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(Reference retrieved automatically from Web of Science through information on FAPESP grant and its corresponding number as mentioned in the publication by the authors.)

Evidence of Hantavirus Infection among Bats in Brazil

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Author(s):
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Sabino-Santos, Jr., Gilberto [1] ; Motta Maia, Felipe Goncalves [2] ; Vieira, Thallyta Maria [1] ; Muylaert, Renata de Lara [1] ; Lima, Sabrina Miranda [3] ; Goncalves, Cristieli Barros [3] ; Barroso, Patricia Doerl [3] ; Melo, Maria Norma [3] ; Jonsson, Colleen B. [4] ; Goodin, Douglas [5] ; Salazar-Bravo, Jorge [6] ; Moraes Figueiredo, Luiz Tadeu [1]
Total Authors: 12
Affiliation:
[1] Univ Louisville, Dept Microbiol & Immunol, Ctr Predict Med Biodef & Emerging Infect Dis, Louisville, KY 40292 - USA
[2] Univ Sao Paulo, Dept Microbiol, Inst Biomed Sci, Sao Paulo - Brazil
[3] Univ Fed Minas Gerais, Dept Parasitol, Inst Biol Sci, Belo Horizonte, MG - Brazil
[4] Natl Inst Math & Biol Synth, Dept Microbiol, Knoxville, TN - USA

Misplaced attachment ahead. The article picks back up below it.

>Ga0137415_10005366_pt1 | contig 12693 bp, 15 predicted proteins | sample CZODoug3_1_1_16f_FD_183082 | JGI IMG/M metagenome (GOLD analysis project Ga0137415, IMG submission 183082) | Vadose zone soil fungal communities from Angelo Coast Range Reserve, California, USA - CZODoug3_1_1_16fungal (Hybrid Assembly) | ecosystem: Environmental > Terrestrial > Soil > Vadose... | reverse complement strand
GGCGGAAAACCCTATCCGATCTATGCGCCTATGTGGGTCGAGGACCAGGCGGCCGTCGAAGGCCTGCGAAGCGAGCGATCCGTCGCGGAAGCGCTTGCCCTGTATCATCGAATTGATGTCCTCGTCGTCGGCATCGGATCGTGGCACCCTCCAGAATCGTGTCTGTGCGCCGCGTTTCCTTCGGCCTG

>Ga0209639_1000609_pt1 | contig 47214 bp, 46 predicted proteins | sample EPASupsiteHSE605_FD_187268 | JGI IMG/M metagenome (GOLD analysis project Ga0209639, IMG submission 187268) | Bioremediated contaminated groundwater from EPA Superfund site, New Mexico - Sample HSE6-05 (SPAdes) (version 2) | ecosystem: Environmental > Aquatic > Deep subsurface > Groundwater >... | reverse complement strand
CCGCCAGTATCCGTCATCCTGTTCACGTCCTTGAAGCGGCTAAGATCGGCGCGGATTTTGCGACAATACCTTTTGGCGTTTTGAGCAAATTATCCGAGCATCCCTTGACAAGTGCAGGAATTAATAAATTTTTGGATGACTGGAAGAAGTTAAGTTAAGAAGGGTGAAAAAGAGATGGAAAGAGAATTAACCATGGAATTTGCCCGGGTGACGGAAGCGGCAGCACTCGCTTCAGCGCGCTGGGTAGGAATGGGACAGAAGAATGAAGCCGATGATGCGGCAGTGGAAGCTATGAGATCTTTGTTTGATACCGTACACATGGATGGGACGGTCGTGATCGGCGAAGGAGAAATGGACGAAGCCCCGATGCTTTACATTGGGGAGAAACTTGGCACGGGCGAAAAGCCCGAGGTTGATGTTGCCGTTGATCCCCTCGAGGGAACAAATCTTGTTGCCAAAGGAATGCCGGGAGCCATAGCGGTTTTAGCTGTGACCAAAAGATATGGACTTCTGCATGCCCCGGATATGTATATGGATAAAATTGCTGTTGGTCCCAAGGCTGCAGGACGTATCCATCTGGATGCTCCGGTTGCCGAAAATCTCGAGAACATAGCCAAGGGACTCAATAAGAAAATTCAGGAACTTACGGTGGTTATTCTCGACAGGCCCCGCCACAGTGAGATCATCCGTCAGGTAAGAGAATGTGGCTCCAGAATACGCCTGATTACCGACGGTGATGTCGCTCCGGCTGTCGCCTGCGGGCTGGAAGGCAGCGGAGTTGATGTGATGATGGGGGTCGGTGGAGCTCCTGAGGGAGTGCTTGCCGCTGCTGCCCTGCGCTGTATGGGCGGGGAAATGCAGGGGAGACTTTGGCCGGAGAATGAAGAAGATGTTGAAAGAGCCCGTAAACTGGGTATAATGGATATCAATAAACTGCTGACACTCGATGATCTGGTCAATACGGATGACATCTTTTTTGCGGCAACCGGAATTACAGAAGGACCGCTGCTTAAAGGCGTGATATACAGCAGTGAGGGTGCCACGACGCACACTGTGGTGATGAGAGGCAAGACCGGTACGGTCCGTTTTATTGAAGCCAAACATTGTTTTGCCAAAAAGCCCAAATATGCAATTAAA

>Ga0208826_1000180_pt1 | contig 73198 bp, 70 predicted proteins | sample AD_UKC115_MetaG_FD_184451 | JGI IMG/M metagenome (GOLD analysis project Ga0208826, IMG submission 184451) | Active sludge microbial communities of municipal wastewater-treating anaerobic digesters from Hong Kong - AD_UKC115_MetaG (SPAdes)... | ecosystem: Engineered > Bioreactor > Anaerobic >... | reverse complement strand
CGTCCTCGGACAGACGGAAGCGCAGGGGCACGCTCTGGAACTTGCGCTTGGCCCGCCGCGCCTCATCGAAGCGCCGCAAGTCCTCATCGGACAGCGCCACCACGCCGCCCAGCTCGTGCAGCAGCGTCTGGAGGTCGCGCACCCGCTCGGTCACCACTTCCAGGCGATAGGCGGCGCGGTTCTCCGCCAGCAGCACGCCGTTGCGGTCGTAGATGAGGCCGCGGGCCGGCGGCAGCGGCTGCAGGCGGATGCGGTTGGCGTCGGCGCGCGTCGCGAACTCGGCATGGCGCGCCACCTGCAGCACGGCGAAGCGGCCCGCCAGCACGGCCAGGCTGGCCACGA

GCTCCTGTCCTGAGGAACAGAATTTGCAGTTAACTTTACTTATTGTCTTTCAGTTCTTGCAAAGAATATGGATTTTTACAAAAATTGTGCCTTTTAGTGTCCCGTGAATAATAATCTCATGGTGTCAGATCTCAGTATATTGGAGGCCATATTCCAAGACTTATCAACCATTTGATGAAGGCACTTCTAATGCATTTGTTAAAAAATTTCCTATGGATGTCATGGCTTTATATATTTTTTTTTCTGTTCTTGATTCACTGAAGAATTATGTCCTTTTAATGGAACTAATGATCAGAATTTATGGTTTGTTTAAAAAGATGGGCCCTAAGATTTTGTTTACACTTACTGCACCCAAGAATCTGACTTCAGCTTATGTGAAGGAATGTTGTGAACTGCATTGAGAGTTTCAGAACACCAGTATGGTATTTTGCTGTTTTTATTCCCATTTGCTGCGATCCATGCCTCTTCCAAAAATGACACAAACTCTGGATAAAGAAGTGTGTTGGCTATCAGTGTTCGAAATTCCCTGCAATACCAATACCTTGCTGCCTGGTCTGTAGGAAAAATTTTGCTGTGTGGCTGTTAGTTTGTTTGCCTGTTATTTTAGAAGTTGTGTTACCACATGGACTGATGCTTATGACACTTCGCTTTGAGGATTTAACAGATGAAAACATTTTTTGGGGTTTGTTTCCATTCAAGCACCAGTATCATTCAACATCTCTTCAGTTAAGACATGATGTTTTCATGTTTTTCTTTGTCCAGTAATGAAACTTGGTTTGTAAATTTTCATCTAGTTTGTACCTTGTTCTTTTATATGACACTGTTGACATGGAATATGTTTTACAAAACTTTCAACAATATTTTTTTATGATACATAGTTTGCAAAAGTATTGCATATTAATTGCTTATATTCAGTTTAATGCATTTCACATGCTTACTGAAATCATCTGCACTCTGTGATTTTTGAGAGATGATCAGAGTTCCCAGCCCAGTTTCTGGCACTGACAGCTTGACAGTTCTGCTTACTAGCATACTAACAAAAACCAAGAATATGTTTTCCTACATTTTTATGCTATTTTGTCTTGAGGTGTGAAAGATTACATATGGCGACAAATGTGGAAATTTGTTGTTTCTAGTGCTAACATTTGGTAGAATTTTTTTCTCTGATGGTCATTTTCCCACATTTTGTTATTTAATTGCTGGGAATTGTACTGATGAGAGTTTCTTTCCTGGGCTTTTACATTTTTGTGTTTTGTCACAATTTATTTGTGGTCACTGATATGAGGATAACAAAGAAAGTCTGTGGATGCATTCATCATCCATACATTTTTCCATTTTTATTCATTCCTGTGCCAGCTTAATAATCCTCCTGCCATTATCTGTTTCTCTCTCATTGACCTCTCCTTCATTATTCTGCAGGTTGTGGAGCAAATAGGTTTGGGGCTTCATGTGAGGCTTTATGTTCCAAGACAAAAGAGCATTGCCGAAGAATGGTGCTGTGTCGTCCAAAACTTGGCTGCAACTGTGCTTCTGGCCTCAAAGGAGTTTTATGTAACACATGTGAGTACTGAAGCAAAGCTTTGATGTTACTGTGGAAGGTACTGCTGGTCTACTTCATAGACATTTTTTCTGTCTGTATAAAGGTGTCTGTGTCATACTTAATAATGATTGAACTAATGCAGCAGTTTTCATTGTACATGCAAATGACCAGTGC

[5] Kansas State Univ, Dept Geog, Manhattan, KS 66506 - USA
[6] Texas Tech Univ, Dept Biol Sci, Lubbock, TX 79409 - USA
Total Affiliations: 6
Document type: Journal article
Source: American Journal of Tropical Medicine and Hygiene; v. 93, n. 2, p. 404-406, AUG 2015.
Web of Science Citations: 7
Abstract

Hantaviruses are zoonotic viruses harbored by rodents, bats, and shrews. At present, only rodent-borne hantaviruses are associated with severe illness in humans. New species of hantaviruses have been recently identified in bats and shrews greatly expanding the potential reservoirs and ranges of these viruses. Brazil has one of the highest incidences of hantavirus cardiopulmonary syndrome in South America, hence it is critical to know what is the prevalence of hantaviruses in Brazil. Although much is known about rodent reservoirs, little is known regarding bats. We captured 270 bats from February 2012 to April 2014. Serum was screened for the presence of antibodies against a recombinant nucleoprotein (rN) of Araraquara virus (ARAQV). The prevalence of antibody to hantavirus was 9/53 with an overall seroprevalence of 17%. Previous studies have shown only insectivorous bats to harbor hantavirus; however, in our study, of the nine seropositive bats, five were frugivorous, one was carnivorous, and three were sanguivorous phyllostomid bats. (AU)

FAPESP's process: 08/50617-6 - Studies on emerging viruses including arbovirus, robovirus, respiratory viruses and congenital transmission, at the Centro de Pesquisa em Virologia da Faculdade de Medicina de Ribeirão Preto, Universidade de São Paulo
Grantee:Luiz Tadeu Moraes Figueiredo
Support type: Research Projects - Thematic Grants
FAPESP's process: 11/06810-9 - Detection and ecology of hantavirus among wild small mammals and their ectoparasites
Grantee:Gilberto Sabino dos Santos Junior
Support type: Scholarships in Brazil - Doctorate